From 'Doom' to Gloom: The Story of a Video Game Flop On the cultural landscape, there are masterpieces, and there are flops. Even in the newest forms of pop culture, like the video game, there are already memorable failures. John Romero promised to improve upon the game he co-created, Doom. But his bold pronouncements backfired.

From 'Doom' to Gloom: The Story of a Video Game Flop

From 'Doom' to Gloom: The Story of a Video Game Flop

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On the cultural landscape, there are masterpieces, and there are flops. Even in the newest forms of pop culture, like the video game, there are already memorable failures. John Romero promised to improve upon the game he co-created, Doom. But his bold pronouncements backfired.


The man who made a success out of a game called Doom found that some other efforts are doomed from the start. He went on to become a central figure in one of the most disastrous chapters in video game history, which is how he became part of our series this week on memorable flops. Here's NPR's Laura Sydell.

LAURA SYDELL reporting:

Every creative medium has its oversize superstars, its Steven Spielbergs, Stephen Kings and Madonnas. In the early 1990s, the video game industry had its first superstar, John Romero. Geoff Keighley writes about video games.

Mr. GEOFF KEIGHLEY (Video Game Writer): He was a rock star in many ways, one of the first sort of video game rock stars. He had long hair that he'd keep in a pony tail. He'd drive the Ferrari. He'd, you know, have the hot girlfriends.

SYDELL: John Romero's star ascended at Id Software, where he helped create Doom. Doom made video game history. It popularized the first-person shooter, that is, a game where the player actually views the virtual world through the eyes of the character who's shooting.

(Soundbite of Doom)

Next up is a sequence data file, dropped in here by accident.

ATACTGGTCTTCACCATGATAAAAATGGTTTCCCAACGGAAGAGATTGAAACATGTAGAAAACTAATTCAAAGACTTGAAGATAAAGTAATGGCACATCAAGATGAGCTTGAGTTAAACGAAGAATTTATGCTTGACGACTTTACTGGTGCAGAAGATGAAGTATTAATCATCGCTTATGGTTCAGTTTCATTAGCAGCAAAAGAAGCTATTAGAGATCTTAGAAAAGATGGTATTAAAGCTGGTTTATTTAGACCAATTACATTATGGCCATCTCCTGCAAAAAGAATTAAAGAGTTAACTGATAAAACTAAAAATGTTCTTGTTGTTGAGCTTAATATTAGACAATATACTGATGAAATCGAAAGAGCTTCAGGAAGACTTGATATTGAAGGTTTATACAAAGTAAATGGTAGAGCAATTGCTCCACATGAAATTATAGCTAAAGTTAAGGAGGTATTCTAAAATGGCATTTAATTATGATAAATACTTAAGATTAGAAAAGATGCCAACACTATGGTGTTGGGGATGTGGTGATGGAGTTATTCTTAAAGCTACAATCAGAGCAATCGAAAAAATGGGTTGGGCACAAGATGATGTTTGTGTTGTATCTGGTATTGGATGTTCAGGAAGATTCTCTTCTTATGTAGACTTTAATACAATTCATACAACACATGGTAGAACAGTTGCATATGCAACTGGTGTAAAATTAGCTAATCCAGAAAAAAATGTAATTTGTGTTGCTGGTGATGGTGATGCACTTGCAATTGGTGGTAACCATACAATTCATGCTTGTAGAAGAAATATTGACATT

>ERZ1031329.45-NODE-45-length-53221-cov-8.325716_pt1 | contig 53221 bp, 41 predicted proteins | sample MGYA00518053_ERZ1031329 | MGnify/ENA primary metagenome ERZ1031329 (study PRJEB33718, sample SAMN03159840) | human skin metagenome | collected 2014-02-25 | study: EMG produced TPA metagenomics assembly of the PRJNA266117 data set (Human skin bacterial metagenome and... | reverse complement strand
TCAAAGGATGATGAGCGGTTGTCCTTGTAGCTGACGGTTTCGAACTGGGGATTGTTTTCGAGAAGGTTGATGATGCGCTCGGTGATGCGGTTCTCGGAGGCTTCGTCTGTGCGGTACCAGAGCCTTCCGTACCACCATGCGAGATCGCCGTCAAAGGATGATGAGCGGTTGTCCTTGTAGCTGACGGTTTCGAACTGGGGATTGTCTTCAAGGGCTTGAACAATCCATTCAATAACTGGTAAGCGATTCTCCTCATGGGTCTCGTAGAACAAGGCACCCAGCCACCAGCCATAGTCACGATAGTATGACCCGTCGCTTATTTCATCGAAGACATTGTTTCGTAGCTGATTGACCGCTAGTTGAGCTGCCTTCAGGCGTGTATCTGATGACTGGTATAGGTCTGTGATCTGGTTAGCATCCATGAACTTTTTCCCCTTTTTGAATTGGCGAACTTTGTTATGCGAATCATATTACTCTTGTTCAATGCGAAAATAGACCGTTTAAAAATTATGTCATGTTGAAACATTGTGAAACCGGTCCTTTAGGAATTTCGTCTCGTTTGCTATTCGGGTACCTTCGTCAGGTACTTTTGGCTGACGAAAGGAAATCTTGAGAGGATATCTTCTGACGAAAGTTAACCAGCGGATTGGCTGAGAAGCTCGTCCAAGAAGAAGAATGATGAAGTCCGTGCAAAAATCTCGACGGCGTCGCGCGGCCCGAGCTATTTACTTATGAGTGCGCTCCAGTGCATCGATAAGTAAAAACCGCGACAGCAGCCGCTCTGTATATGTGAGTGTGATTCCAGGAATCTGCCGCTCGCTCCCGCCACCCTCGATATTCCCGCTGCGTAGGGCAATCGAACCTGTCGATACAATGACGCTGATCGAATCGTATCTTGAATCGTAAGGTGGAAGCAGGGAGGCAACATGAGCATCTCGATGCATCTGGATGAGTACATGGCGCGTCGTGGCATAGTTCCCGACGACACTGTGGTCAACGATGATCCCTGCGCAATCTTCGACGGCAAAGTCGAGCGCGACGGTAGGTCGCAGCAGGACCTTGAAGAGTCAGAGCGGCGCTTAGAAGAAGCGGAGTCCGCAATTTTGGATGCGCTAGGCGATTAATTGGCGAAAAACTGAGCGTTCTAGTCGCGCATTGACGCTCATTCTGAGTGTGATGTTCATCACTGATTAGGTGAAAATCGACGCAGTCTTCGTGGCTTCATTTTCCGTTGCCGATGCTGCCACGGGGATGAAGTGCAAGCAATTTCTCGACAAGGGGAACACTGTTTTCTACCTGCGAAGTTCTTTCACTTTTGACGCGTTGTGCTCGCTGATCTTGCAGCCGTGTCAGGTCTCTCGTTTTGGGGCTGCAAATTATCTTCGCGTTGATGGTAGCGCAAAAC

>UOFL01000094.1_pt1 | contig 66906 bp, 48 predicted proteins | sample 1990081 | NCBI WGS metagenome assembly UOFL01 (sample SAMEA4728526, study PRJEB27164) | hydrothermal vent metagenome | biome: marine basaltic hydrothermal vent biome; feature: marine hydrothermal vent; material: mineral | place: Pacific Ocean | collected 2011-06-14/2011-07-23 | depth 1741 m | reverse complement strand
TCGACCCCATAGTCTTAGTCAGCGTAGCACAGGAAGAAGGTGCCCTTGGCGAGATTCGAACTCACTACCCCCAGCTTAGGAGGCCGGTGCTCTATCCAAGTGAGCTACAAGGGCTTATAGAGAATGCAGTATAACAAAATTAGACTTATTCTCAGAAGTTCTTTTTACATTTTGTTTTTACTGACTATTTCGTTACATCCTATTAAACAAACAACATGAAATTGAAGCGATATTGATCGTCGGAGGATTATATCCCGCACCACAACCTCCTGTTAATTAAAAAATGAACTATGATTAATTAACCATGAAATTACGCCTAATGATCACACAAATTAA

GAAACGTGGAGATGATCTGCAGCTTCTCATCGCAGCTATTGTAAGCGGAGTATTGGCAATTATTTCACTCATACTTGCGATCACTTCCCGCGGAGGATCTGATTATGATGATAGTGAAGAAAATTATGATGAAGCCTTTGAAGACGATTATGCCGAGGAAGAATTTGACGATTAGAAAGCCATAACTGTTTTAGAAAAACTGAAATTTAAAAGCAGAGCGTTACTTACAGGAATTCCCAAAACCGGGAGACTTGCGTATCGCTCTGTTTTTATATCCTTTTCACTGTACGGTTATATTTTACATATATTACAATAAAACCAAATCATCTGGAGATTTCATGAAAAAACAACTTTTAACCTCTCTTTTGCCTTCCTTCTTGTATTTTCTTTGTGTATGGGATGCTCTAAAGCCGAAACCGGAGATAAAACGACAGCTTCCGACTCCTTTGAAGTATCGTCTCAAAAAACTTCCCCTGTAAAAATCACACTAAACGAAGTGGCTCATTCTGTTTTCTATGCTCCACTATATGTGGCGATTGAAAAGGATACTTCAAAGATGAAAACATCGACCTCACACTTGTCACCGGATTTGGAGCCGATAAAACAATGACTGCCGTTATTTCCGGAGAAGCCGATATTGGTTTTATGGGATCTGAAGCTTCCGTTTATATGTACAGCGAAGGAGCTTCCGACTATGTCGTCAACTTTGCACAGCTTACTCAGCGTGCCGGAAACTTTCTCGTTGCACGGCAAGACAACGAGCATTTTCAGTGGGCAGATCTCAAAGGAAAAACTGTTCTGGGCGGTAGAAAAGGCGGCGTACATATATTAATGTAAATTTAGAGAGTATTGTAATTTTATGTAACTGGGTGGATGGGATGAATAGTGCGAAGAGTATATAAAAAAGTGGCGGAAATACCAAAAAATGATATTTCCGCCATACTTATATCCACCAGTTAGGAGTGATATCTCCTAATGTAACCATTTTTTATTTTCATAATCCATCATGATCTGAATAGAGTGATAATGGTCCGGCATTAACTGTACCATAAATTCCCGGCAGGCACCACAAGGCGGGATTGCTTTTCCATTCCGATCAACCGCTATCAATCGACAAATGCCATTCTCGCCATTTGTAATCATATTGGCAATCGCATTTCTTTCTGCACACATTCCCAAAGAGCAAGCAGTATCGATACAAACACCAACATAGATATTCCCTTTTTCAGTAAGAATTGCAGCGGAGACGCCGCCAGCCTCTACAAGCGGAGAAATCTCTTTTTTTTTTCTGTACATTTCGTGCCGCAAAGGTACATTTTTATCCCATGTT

Mr. KEIGHLEY: It was a science fiction game, a first-person shooter, where you'd go into this sort of Mars installation and fight these demonic monsters.

(Soundbite of Doom)

SYDELL: First-person shooter became one of the most popular styles of gaming. Some estimate that as many as 15 million people played Doom, and it spawned a line of sequels and imitators. Romero became a media darling.

Mr. KEIGHLEY: Romero really loved the spotlight, and I think the media ate it up because he was willing to do interviews. He was willing to talk about his lifestyle.

SYDELL: Romero made the list of Entertainment Weekly's 100 most important people in entertainment. Time magazine anointed him `the Quentin Tarantino of the game industry.' Basking in Doom's popularity, in 1994 Romero spoke with NPR about Id Software.

(Soundbite of 1994 interview)

Mr. JOHN ROMERO (Video Game Designer): All we really cared about was making really cool stuff for people to play and just games that we really want to play ourselves, you know, just the ultimate games that we want to do.

SYDELL: But Romero began to have creative differences with his partners at Id, so he left and leveraged his name for millions of dollars in capital to found his own company in 1996, which he called Ion Storm. His new business was more like his Ferrari than the scrappy start-up Id had been. Pam Wolford was hired to run the human resource department.

Ms. PAM WOLFORD (Former Ion Storm Employee): We were in the penthouse suite at Chase Tower in downtown Dallas, and they spent $2 million on the build-out and we had a movie theater with leather chairs and top-of-the-line video equipment. In today's world it doesn't make sense, but back then, it's like, `Hey, we got millions of dollars. Let's just have a party.'

SYDELL: Romero promised he would create a game as extraordinary as his offices. It would be called Daikatana, the name of a magical sword. His company, Ion Storm, began a marketing campaign right away. More than a year before the game's scheduled release, an ad appeared in gaming magazines. A red backdrop with large black lettering proclaimed, `John Romero is going to make you his (censored).' Christian Devine(ph), an old friend of Romero's who was hired as a writer at Ion Storm, admits it backfired.

Mr. CHRISTIAN DEVINE (Former Ion Storm Employee): It was perceived as just arrogant by a lot of people, and, of course, when you set up that kind of gauntlet, then people are going want to--they're going to be gunning for you, and they're going to say, `Oh, you're going to make me your (censored)? OK, well, let's see about that.'